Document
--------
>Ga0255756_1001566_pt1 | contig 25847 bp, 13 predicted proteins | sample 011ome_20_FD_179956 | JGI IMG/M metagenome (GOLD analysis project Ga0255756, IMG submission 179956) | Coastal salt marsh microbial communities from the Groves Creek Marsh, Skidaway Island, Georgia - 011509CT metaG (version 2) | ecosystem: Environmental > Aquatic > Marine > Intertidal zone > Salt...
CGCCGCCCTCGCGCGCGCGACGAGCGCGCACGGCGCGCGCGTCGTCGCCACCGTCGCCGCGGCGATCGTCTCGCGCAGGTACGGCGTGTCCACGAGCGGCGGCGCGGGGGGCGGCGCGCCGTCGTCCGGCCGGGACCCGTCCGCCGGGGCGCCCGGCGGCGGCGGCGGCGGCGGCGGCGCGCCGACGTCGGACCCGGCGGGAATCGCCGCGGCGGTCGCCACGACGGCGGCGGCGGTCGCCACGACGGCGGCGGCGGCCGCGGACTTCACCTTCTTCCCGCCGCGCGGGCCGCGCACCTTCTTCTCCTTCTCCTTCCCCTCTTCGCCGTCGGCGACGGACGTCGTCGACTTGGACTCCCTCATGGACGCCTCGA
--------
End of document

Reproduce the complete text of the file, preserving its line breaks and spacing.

>Ga0255756_1001566_pt1 | contig 25847 bp, 13 predicted proteins | sample 011ome_20_FD_179956 | JGI IMG/M metagenome (GOLD analysis project Ga0255756, IMG submission 179956) | Coastal salt marsh microbial communities from the Groves Creek Marsh, Skidaway Island, Georgia - 011509CT metaG (version 2) | ecosystem: Environmental > Aquatic > Marine > Intertidal zone > Salt...
CGCCGCCCTCGCGCGCGCGACGAGCGCGCACGGCGCGCGCGTCGTCGCCACCGTCGCCGCGGCGATCGTCTCGCGCAGGTACGGCGTGTCCACGAGCGGCGGCGCGGGGGGCGGCGCGCCGTCGTCCGGCCGGGACCCGTCCGCCGGGGCGCCCGGCGGCGGCGGCGGCGGCGGCGGCGCGCCGACGTCGGACCCGGCGGGAATCGCCGCGGCGGTCGCCACGACGGCGGCGGCGGTCGCCACGACGGCGGCGGCGGCCGCGGACTTCACCTTCTTCCCGCCGCGCGGGCCGCGCACCTTCTTCTCCTTCTCCTTCCCCTCTTCGCCGTCGGCGACGGACGTCGTCGACTTGGACTCCCTCATGGACGCCTCGA